The next beer up in the queue was from Three Floyds. Typically, we do these tastings on a Friday evening, however due to a Little League game and a few missed text messages, this weeks tasting didn’t happen until Saturday afternoon. Because of that missed opportunity, I spent Friday night reading the lastest issue of Beer Advocate. In this issue, there is an article by Martin Cizmar about his attempt to try all of the top 250 beers on the Beer Advocate list. The article was an enjoyable read, and while I often frequent the Beer Advocate site for references while writing these posts, I somehow never managed to stumble on the top list. Until Friday night. What was somewhat surprising to me was that I had not had any of the beer in the top 100, though I have heard of many. The second big surprise came to me as I was scanning the list. Thanks to Redditor Zugunfall, I had in my possession, two bottles of Zombie Dust from Three Floyds brewing. This beer is currently sitting at number 7 on the top 250 list, and I didn’t even know what I had.

Indiana Craft Beer

Three Floyds Zombie Dust

With its comic book inspired label, a quick search of the beer trade forums will show you that this is a much sought after beer. Listed by the brewer as an “intensely hopped and gushing undead pale ale,” this beer would be the final beer of our afternoon. The others would have to wait until Sunday.

Right from the pour, I knew this was a special beer. It had a wonderful citrus and pine smell that immediately put me back at our mini-beer summit and the opening of the bottle of Treehouse IPA. This beer was Delicious. With its wonderful aroma, and excellent taste, this beer was an excellent end to a great tasting. There have been many great words already crafted about this beer, and I would have to agree with them all. This was one of the best beers of this project so far.

 

On the following day, over an inspired mothers day meal (including mussels steams in Abita Amber,) we had a Komodo Dragon Black IPA and a Double Dragon Fly Imperial IPA, both from Upland. Again two really enjoyable beers, showing that Indiana is here to play in the craft beer world.

Next week, we head south to Mississippi.

 

 

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beer, History

Louisiana: Come as you are. Leave Different

Acquired by the U.S. from France in 1803 as part of the largest territorial gain in U.S. history, Louisiana became the 18th state of the United States in 1812.

Louisiana has a long, remarkable history. Ruled by many yet tamed by none, Louisiana is well know for its Mardi Gras festivals, Second Lines, and famous streets. And when it comes to libations, Louisiana has more to offer than the Hurricane. Louisiana is also home to one famous craft brewer, and many more up and coming breweries to help you wash down that Po’boy, or my favorite a Muffuletta.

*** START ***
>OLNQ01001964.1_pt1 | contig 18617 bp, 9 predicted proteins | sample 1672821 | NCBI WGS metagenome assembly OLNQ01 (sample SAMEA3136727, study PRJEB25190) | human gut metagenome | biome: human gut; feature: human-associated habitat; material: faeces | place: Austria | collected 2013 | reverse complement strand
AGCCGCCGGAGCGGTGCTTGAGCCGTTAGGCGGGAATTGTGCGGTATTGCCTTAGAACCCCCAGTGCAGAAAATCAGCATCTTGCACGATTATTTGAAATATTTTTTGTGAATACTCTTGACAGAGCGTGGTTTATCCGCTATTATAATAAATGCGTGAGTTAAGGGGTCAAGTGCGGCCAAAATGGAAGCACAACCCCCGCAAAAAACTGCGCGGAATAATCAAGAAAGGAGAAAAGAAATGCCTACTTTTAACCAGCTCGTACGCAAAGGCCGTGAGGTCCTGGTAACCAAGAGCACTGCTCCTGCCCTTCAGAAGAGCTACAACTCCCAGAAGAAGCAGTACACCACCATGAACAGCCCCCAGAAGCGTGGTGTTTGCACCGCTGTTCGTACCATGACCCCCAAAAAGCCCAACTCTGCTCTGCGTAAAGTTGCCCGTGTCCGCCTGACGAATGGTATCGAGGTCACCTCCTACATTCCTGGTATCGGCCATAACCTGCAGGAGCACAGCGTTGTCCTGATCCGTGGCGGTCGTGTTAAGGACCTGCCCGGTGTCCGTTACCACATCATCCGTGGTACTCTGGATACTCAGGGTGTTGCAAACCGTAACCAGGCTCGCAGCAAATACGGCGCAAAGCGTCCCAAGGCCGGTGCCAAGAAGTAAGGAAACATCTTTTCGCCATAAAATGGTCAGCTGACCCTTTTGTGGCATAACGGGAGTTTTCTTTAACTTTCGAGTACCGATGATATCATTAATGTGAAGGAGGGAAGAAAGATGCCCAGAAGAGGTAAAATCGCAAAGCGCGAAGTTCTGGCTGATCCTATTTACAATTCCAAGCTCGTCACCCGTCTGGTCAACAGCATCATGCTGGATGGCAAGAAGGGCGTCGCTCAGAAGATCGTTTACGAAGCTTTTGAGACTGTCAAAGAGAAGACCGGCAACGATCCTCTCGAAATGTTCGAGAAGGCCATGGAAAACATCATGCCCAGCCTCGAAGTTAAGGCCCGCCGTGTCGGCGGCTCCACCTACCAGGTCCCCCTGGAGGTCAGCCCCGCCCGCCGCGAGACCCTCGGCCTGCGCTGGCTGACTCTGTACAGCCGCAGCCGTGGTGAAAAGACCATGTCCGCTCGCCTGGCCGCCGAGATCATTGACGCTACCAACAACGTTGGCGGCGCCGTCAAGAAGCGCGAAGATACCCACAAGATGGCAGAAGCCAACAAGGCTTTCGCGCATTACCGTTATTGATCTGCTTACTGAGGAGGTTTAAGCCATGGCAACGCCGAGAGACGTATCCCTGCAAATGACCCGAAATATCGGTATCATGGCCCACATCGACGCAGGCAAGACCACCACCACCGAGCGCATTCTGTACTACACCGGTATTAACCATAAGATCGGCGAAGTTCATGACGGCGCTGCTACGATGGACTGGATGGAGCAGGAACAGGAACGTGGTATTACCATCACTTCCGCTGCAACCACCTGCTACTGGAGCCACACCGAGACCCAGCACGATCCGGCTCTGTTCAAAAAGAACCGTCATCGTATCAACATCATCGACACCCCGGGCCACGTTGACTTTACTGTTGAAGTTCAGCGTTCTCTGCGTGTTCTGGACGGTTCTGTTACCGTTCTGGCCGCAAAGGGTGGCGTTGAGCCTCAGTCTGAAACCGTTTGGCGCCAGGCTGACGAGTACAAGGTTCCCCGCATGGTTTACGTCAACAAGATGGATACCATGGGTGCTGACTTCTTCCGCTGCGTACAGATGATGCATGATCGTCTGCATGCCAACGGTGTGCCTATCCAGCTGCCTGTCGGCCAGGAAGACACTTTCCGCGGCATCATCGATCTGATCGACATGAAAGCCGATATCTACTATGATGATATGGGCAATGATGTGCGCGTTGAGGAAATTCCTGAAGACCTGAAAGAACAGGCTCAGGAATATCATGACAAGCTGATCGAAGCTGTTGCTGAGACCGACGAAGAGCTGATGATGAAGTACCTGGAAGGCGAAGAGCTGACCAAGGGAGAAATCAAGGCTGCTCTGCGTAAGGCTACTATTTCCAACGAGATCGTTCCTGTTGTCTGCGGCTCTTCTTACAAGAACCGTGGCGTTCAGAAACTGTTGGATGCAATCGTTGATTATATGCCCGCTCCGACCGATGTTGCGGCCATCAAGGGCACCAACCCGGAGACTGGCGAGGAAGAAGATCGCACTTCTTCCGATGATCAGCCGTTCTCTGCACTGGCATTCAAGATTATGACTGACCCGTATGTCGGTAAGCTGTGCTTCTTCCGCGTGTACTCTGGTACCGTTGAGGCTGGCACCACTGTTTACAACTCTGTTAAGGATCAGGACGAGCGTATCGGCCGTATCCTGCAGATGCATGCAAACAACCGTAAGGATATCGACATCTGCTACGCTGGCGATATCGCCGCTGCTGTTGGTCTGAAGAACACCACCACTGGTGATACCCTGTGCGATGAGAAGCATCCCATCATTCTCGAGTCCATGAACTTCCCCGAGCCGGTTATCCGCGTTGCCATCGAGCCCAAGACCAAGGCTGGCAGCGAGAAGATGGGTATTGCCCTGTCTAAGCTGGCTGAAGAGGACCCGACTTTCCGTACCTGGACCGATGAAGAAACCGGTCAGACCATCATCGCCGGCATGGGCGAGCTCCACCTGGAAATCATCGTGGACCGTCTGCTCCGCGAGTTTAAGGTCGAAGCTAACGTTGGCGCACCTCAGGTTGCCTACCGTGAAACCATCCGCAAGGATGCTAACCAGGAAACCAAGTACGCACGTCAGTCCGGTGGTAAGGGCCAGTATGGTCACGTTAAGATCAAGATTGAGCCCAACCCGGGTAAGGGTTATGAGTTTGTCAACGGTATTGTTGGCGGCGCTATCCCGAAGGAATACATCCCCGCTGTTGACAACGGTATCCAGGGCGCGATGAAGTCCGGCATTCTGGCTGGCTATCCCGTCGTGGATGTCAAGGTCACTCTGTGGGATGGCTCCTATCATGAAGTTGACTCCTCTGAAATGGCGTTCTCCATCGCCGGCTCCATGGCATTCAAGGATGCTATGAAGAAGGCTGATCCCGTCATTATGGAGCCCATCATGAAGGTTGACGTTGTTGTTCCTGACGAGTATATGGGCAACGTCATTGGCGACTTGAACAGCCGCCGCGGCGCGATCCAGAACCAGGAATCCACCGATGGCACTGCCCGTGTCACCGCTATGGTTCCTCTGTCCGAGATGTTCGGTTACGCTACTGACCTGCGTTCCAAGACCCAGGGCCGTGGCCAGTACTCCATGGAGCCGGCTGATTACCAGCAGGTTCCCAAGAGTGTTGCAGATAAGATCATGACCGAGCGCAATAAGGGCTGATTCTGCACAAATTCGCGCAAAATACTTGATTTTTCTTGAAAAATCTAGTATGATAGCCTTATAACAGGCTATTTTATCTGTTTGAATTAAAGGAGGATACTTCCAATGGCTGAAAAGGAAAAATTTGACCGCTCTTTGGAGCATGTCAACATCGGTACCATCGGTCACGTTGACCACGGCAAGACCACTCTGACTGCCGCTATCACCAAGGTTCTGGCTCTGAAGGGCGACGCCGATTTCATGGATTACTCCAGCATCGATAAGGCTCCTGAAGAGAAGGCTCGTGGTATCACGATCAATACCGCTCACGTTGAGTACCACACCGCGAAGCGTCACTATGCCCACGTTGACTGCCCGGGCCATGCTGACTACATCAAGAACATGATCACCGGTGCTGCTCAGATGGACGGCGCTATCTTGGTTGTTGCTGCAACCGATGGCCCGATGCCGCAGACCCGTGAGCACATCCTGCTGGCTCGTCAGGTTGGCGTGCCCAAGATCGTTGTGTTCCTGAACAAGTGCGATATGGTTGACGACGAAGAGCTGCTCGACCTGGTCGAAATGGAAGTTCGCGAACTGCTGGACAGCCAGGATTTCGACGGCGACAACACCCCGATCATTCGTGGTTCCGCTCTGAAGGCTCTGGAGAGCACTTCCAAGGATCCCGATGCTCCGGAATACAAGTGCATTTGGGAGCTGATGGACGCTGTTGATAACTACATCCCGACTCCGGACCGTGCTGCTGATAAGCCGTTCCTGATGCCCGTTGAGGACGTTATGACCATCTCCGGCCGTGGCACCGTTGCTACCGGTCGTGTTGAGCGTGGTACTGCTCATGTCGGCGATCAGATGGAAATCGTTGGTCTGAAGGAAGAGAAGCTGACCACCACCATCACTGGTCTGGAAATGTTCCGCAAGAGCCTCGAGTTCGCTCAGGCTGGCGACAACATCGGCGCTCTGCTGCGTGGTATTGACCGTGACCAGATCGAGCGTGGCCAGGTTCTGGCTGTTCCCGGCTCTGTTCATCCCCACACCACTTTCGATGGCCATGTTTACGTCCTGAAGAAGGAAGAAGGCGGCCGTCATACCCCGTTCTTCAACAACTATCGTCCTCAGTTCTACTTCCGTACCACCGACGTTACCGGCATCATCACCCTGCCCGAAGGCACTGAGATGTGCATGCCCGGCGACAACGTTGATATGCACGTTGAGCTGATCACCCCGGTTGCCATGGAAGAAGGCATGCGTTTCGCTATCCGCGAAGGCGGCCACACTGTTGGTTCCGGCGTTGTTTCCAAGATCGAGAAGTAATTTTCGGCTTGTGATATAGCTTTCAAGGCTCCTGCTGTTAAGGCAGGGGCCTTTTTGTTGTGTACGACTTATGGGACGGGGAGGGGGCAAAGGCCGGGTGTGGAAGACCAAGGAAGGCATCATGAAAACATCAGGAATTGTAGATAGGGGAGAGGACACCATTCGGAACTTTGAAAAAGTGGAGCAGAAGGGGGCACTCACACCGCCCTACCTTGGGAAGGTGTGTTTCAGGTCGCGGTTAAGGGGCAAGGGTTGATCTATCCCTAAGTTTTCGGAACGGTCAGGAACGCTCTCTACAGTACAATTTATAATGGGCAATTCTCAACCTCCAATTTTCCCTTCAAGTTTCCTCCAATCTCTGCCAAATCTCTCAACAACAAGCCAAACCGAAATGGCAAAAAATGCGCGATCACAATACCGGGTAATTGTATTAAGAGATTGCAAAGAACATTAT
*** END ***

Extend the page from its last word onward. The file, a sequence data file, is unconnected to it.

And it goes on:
When it comes to Louisiana craft beer, Abita reins supreme. It is available in 46 states and is even served at a resort in Disney. Located just 30 miles north of New Orleans, Abita has been brewing craft beer since 1986. From those early days, Abita has developed a successful line of flagship beers complemented with a selection of seasonal, harvest and speciality brews that ensures there is something for everyone at this brewery.

Abita isn’t the only craft brewer in the state, there are new upstarts like Tin Roof Brewing and Parish Brewing Company. All of these brewers are newish, but growing, and from what I can tell, they can barely meet local demand. So at the moment, the only Louisiana beer available in my neck of the woods is Abita. As our only selection for this week, we sampled two different Abita brew styles: Turbodog and Amber.

Louisiana Craft Beer

Abita Brewing

My first experience with Abita was during an early episode of Essence of Emeril where the New Orleans chef Emeril Lagasse often featured Turbodog in his cooking. After viewing an episode where Emeril divided a bottle between the food and himself while shouting “Whoo Doggie“, we had to seek out this beer.

Fast-forward to today and here we are, prying open another Turbodog.

For me, the classic craft beers (those started in the 80s) stand out from the rest of the craft beer industry. Not because of their extreme tastes and ingredients, but the exact opposite. These older craft beers were the foundation of what today has become a major industry. The first brewers, coming off the heals of the 1978 legalization of home brewing, were responsible for teaching the public that beer could be full of flavor, taste good and and not have to be translucent to be drinkable.

Louisiana Craft Beer

Abita Turbodog

The Turbodog fits that description nicely. With its nice malty, caramel flavor, the Turbodog was an enjoyable beer. The malt gave this beer a slight thickness in mouth feel, but nothing atypical of a great brown ale. The carbonation was lower than expected, but again, for a brown it felt about on par. Like the first time I had this beer years ago, I still enjoy it.

The next beer for this week is The Abita Amber, the first beer offered by the brewer. According to the Oxford Companion to Beer,